The Goddess Gaia is alive In this time and in this space She speaks in sunrises And waves against the shore She sings with the wind She dances in moonlight She holds you close Your heart beats in time with hers A great, grand hope and possibility For this planet.
A blush of green begins Delicate lace of wild plums Graces gray forestscapes
Heartbeat in the forest sings The passion of life untapped. The soul of the world is speaking the language of spring.
During the drought we experienced in Missouri around three years ago, a lot of the trees in our woods died. Some of them died that year, but we weren’t absolutely sure they were really gone until no new leaves grew the following year. Some of them died the following summer, probably due to having been weakened so much by the drought conditions that they couldn’t rebound. This past winter, for a variety of reasons, we decided to cut some of them down. It felt, and continues to feel, like a somewhat “selfish” decision to have cut them, like we should have just let the cycle of the forest continue its life and rhythm unimpeded by human interference. It was hard to evaluate the variables of good woodlot management, firewood procurement, and personal safety while also feeling like I was betraying my sacred spot in the woods, betraying the relationship I built there. I still don’t know whether we made the right choice. I do know that the landscape in the woods has changed now and it pains me to see what we have done.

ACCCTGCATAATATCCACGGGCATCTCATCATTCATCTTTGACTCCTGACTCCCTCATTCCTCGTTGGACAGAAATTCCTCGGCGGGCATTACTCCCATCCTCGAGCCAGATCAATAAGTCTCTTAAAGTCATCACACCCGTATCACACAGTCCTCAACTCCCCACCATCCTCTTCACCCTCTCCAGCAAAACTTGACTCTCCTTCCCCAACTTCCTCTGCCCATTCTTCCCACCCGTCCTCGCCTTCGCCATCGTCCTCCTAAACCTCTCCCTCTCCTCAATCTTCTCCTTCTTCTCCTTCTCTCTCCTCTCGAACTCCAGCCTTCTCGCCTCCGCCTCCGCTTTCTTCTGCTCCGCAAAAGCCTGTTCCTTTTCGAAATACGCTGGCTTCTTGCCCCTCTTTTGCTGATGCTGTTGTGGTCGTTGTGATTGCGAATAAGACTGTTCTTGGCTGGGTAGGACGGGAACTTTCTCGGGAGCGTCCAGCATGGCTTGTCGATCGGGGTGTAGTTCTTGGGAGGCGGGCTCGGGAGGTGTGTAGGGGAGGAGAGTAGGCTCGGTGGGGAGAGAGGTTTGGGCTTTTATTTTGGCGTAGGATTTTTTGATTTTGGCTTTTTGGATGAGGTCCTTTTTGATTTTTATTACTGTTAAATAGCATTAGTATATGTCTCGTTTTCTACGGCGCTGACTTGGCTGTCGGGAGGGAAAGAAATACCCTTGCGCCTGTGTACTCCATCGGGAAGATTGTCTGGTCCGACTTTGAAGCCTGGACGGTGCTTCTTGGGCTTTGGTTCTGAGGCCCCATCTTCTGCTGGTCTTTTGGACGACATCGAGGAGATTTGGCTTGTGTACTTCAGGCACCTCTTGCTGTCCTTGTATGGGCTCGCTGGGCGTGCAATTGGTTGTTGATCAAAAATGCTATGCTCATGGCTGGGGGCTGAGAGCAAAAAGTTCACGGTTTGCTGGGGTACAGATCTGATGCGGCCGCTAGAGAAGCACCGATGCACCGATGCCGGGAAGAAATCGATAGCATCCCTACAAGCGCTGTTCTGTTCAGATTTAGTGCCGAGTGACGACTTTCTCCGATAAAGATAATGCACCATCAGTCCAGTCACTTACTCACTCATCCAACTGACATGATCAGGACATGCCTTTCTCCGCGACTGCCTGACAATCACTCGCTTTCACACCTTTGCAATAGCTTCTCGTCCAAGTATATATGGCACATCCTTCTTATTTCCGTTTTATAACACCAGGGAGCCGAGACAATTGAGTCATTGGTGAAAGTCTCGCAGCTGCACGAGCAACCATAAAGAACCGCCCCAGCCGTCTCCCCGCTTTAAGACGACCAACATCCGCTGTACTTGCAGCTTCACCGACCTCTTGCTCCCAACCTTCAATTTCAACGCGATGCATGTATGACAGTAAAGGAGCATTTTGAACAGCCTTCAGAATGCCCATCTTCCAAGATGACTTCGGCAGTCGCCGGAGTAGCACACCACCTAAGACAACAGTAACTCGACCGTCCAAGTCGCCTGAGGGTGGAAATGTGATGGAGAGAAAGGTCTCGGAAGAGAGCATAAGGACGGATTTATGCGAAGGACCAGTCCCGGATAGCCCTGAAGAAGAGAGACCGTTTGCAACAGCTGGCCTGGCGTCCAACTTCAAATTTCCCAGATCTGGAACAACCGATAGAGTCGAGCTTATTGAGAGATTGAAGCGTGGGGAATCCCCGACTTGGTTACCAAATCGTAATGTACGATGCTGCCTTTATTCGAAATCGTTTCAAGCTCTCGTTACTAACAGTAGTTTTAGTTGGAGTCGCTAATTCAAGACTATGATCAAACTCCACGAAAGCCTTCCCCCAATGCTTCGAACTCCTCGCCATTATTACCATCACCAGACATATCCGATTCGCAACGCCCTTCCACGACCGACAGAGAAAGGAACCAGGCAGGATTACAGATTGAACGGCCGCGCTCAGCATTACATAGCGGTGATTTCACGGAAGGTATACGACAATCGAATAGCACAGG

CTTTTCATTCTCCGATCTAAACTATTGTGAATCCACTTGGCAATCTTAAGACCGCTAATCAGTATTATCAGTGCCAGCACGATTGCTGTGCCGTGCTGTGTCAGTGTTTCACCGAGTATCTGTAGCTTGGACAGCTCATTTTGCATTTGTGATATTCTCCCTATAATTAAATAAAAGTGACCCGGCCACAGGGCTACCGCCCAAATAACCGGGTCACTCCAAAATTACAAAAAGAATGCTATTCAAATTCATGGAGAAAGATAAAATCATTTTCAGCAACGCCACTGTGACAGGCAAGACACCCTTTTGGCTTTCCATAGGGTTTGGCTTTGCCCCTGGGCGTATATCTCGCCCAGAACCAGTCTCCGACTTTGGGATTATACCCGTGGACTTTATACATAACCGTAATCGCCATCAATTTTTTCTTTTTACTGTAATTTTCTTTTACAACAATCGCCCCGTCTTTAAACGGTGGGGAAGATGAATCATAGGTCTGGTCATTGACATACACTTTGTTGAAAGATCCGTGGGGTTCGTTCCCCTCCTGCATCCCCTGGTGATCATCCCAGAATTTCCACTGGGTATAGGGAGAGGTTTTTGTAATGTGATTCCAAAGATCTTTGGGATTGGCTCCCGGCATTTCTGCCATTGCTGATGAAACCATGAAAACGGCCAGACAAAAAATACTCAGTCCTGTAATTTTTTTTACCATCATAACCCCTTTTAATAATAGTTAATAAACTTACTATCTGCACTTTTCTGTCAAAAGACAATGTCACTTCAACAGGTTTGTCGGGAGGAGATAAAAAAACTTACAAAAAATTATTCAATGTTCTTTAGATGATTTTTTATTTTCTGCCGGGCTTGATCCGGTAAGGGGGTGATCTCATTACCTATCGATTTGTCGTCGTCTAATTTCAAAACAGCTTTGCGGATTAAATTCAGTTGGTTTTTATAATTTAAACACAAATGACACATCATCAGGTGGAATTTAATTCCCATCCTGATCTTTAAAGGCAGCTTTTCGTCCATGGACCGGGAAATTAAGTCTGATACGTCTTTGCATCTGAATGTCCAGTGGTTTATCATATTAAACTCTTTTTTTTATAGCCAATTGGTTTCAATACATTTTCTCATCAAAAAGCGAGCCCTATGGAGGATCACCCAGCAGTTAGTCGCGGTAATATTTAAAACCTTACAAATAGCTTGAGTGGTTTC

When planning a ritual involving children, I always have to remind myself to keep it short and simple! Just in time for Spring Equinox, I'd like to share the simple ritual of spring welcome that my family and I enjoyed over the weekend with a group of our friends. This ritual is designed to be done at night around a campfire and to be followed by a drum circle...
Happy Earth Day, all! I have always had a special place in my heart for this celebration. For one thing, it shares the same birth year as me, 1970. For another, the idea originated with a Wisconsin U.S. Senator, Gaylord Nelson. (This courtesy of the Earth Day Network™, http://www.earthday.org/earth-day-history-movement) Finally, if you love nature– what better way to revere our Mother Earth than with a hike and a picnic?
As to locations, look into your city, county, or state parks and see who has the best trails. If you are lucky enough to live in a rural or woodsy area and own your abode, blaze a trail of your own. When you return for some hearty fare, stoke a fire pit in the backyard if it has cooled off.
Across the Midwest and New England a fight has been brewing between landowners and the Canadian corporation Enbridge. The fight centers on two tarsands pipeline crisscrossing the continent: Keystone XL in the Midwest and Trailbreaker/Line 9 in the Northeast. Enbridge, the owner of the pipeline wants to move tarsands, the most toxic and corrosive oil product on this planet, from Alberta, Canada to the sea. In order to do so, the pipelines will bisect the breath of the United States from Alberta to the Gulf of Mexico and to the Gulf of Maine. Leaks will happen in New England and in the Midwest and will impact all of the nation.